I came across a comment from Julia Child on Twitter the other day (@rorysutherland). She was asked what kind of wine she liked, to which she replied, "Gin!" Don't always allow the question to define the answer was Sutherland's takeaway from her comment. I couldn't agree more. All too often questions are way too loaded, so loaded that the answer is anticipated, expected even--questions like this are something of a trap. I think about the encounters that Jesus had with his detractors whose questions were often front-loaded with assumptions, expectancies and agendas--to answer the question as anticipated would have done no-one any good, I doubt that it would have even satisfied the questioners--because they probably weren't looking for the answers anyway, they just wanted to hear their own opinions spoken back to them.
I was watching a video of Rob Bell in a bit of an intense conversation with another bloke in England, where he was being pressed to answer a specific question--which he did well to not answer--he actually kept trying to re-direct the conversation, not, it seemed to me anyway, to avoid it, so much as try to take the conversation into less predictable, cul-de-sac territory. This got him nowhere, except to a place of frustration. I found it sad to watch (even though I felt rather proud of him for being willing to take hits), mostly because, as he rightly declared--this kind of bullshit is what keeps people away from churches.
I realize I am probably a long way from Julia Child's original comment, and a fair distance away from Sutherland's interpretation in talking about this in theological contexts, but that is where I live and it is where the comment resonates. Certain questions comes with certain answers. For instance, in Rob's conversation, which, if you haven't heard, was essentially about homosexuality, the other guy, Andrew somebody, I forget right now, seemed to reduce his sense of all things gender down to genital activity--that is what he kept coming back to again and again--and of course, the issue isn't as simple as genitalia and bedroom activity--except of course, it is, if you live with a certain set of questions and answers.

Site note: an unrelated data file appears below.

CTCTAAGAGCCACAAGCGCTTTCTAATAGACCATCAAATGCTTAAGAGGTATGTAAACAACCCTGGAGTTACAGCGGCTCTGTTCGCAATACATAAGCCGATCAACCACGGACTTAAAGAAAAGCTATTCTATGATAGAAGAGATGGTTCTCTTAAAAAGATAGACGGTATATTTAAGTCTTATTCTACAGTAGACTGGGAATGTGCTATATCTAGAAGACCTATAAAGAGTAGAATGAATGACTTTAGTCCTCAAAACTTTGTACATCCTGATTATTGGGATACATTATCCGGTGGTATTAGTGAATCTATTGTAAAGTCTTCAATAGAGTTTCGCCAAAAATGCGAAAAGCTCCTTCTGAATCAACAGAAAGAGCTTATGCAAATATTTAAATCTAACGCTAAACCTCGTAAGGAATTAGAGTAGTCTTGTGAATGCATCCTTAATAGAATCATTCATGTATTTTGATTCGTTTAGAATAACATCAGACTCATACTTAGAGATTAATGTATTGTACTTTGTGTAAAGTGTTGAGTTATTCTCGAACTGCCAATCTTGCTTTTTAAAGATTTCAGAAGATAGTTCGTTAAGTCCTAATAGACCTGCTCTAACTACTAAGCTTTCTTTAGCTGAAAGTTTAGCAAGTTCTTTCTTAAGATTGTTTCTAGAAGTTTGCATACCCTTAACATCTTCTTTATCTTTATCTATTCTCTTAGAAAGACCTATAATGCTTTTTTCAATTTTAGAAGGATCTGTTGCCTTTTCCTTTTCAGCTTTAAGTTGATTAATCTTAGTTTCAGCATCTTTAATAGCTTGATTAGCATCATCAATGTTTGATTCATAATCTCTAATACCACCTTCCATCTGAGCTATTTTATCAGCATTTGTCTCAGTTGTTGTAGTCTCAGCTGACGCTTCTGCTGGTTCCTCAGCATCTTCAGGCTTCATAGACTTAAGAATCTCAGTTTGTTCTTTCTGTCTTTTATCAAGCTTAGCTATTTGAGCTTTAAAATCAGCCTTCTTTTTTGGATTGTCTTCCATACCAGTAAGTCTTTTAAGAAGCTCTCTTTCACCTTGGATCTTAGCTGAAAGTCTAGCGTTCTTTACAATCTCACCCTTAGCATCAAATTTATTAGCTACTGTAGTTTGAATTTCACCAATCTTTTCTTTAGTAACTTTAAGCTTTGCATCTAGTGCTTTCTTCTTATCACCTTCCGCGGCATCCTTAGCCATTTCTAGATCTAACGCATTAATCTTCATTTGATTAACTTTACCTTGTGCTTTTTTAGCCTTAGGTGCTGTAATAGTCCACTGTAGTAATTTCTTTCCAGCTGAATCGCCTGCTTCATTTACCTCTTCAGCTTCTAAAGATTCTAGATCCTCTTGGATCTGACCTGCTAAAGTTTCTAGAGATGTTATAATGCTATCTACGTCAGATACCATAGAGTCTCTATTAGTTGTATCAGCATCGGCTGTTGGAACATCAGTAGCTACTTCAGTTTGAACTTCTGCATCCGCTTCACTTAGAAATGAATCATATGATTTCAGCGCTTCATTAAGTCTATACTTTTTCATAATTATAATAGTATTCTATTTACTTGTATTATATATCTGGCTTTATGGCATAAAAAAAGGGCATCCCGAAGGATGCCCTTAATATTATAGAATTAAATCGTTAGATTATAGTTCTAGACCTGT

I would go as far as to say I think we need to lay some questions aside completely--they aren't the right ones to be asking anymore, they were borne of a different time, a different set of criteria, and yes, I do think many questions are contextual and that they become burdensome when the context shifts. I don't say that because I want to avoid certain questions or am afraid to answer things in a forthright manner, its just that I think its time to move past some of them.
Julia Child's reply was a reminder that the world is bigger than one kind of beverage, there is, if you will (with all apologies to the French), more than wine to be drunk--and when it comes to theology, there isn't just one easy, prescribed and expected answer to every set of issues--that's why perhaps Jesus constantly answered a certain question with another question--they were looking for wine, he was drinking gin!!